First, the good news. On Monday, Public Health England released new research that likely unleashed a collective sigh of relief around the globe: “Vaccines highly effective against hospitalization from Delta variant,” the health agency said in a press release .

Earlier U.K. data has shown that vaccinations are less effective against Delta when it comes to preventing symptomatic infections. This is especially true for people with just a single dose of either Pfizer or AstraZeneca, both of which are 33 per cent protective against Delta. As of June 5, only eight per cent of Canadians were fully vaccinated, according to Health Canada .

But in a new pre-print study released Monday, Public Health England scientists looked at hospitalizations, another key metric for assessing vaccine efficacy and understanding the threat that Delta poses.

The analysis, which looked at more than 14,000 patients infected by Delta, found that two doses of Pfizer were 96 per cent effective against hospitalization; for AstraZeneca, a double dose was 92 per cent effective at keeping COVID patients out of the hospital.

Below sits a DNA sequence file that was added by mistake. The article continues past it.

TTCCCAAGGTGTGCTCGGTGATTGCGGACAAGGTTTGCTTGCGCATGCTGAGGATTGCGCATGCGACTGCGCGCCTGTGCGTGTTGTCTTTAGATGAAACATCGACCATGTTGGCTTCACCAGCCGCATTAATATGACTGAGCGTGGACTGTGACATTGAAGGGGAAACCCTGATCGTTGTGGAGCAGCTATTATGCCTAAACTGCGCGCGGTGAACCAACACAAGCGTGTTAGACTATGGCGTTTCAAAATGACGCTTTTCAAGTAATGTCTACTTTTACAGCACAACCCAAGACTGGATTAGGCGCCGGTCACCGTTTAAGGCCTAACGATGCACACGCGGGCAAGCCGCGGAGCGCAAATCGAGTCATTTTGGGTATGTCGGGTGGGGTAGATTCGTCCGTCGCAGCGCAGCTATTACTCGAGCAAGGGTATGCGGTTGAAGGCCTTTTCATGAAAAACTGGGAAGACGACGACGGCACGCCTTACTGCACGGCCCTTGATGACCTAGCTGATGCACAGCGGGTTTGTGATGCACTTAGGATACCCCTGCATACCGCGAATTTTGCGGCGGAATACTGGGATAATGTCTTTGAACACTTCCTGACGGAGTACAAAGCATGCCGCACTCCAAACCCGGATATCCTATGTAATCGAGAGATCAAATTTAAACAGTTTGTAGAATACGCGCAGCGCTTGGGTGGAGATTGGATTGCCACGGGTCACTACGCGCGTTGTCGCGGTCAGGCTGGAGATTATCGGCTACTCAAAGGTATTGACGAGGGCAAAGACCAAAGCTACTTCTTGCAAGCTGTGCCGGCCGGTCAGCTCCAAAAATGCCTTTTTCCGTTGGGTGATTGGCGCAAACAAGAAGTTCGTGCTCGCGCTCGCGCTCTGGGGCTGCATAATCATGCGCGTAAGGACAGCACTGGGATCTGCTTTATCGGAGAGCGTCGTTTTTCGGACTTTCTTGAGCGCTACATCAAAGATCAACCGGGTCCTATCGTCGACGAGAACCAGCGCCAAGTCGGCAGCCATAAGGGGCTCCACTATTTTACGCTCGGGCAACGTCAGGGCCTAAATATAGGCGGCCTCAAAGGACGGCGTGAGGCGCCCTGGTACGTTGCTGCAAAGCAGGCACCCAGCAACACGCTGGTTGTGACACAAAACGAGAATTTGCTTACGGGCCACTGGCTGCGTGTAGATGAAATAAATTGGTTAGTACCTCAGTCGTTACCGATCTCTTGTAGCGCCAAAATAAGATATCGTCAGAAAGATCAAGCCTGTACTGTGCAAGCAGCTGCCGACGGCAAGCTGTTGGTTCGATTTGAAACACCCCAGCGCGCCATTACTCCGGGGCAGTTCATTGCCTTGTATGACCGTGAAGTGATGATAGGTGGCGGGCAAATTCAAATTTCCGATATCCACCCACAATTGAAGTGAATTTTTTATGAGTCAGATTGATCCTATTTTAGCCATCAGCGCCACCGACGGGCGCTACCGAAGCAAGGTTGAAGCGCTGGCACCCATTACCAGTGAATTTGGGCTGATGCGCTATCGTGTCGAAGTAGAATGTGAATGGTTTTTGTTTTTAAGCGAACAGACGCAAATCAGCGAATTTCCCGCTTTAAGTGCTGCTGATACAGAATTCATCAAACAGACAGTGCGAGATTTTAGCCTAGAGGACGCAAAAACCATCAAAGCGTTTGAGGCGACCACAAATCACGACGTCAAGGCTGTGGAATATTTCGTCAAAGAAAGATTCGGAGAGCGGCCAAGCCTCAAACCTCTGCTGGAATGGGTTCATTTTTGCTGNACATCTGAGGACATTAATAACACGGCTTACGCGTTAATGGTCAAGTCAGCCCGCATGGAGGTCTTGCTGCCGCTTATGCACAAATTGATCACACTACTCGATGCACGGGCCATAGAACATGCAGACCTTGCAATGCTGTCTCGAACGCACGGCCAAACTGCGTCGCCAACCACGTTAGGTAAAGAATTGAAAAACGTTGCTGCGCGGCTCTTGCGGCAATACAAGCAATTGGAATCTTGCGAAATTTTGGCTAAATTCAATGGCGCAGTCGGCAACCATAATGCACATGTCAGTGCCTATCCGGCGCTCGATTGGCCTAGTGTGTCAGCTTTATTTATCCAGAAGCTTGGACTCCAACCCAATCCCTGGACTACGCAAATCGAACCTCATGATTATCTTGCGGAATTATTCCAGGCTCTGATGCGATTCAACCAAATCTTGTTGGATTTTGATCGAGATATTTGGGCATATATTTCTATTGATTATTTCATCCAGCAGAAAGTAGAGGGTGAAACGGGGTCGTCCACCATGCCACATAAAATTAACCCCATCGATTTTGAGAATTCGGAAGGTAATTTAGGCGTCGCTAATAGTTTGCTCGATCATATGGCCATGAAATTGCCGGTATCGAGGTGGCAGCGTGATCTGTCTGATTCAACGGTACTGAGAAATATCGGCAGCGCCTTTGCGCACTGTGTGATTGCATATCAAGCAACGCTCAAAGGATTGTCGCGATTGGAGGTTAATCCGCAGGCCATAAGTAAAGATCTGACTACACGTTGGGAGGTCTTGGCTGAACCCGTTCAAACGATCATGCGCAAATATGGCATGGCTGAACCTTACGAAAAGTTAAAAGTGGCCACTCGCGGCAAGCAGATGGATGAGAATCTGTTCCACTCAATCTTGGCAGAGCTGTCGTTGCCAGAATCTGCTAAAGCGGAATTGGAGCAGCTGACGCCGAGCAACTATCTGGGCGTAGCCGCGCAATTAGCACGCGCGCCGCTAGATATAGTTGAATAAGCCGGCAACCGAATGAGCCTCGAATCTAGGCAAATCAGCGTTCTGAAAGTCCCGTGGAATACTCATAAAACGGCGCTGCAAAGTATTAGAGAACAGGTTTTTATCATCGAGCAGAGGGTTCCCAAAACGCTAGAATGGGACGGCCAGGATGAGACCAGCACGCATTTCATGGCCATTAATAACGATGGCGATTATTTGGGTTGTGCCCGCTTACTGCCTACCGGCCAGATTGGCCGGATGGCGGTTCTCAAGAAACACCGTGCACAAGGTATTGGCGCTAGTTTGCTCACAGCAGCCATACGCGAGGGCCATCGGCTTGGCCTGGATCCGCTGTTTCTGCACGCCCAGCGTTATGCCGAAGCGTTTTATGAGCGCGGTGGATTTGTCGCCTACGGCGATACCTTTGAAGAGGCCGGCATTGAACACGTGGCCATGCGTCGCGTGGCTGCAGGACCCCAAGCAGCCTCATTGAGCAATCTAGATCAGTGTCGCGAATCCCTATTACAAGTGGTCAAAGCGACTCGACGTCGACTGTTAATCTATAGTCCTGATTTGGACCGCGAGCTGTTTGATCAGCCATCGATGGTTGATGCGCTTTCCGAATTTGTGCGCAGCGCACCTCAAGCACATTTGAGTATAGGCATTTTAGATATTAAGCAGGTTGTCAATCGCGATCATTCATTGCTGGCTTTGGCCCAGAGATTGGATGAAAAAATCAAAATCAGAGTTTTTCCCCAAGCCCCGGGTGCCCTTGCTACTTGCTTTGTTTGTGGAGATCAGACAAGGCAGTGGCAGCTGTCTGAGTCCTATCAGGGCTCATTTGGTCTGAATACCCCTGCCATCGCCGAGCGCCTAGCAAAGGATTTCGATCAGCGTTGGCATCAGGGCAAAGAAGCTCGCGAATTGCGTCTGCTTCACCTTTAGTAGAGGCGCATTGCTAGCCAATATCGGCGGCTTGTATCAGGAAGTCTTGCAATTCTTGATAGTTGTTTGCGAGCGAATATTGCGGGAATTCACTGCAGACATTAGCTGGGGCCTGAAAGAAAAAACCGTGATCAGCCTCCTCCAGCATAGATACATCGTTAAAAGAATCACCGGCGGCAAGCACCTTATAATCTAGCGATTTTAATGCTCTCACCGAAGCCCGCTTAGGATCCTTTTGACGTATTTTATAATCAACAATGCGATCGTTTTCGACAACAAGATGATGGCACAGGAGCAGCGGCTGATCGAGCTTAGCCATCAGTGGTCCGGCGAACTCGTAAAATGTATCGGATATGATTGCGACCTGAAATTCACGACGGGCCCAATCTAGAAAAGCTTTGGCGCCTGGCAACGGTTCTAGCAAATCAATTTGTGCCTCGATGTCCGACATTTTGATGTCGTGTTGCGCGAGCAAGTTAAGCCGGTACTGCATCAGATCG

But even with a single dose, both vaccines had “high levels of protection against hospitalization,” the study found, with a 94 per cent vaccine efficacy for Pfizer and 71 per cent for AstraZeneca.

Taken together, these results are “phenomenal,” said Dr. Isaac Bogoch, an infectious disease specialist at University Health Network and member of Ontario’s vaccine distribution task force.

“If you can turn a potentially lethal infection into the sniffles, you’re doing something right,” he said. “The key thing here is the vaccines still work against the Delta variant.”

Canada is about a month behind the U.K. in terms of Delta’s emergence, experts say. Public Health Ontario first identified the Delta variant on April 29, but when scientists looked back in their database they discovered a sample from March 20, according to spokesperson Janet Wong.

Juni said Canada has at least two advantages over the U.K. in terms of our preparation for Delta’s onslaught. First, the U.K. had much looser restrictions in the early phases of its economic reopenings, when Delta was gaining a toehold. Second, Canada’s “workhorse” vaccines — Pfizer and Moderna — are more effective against Delta than AstraZeneca, which formed the bulk of U.K.’s early vaccination strategy.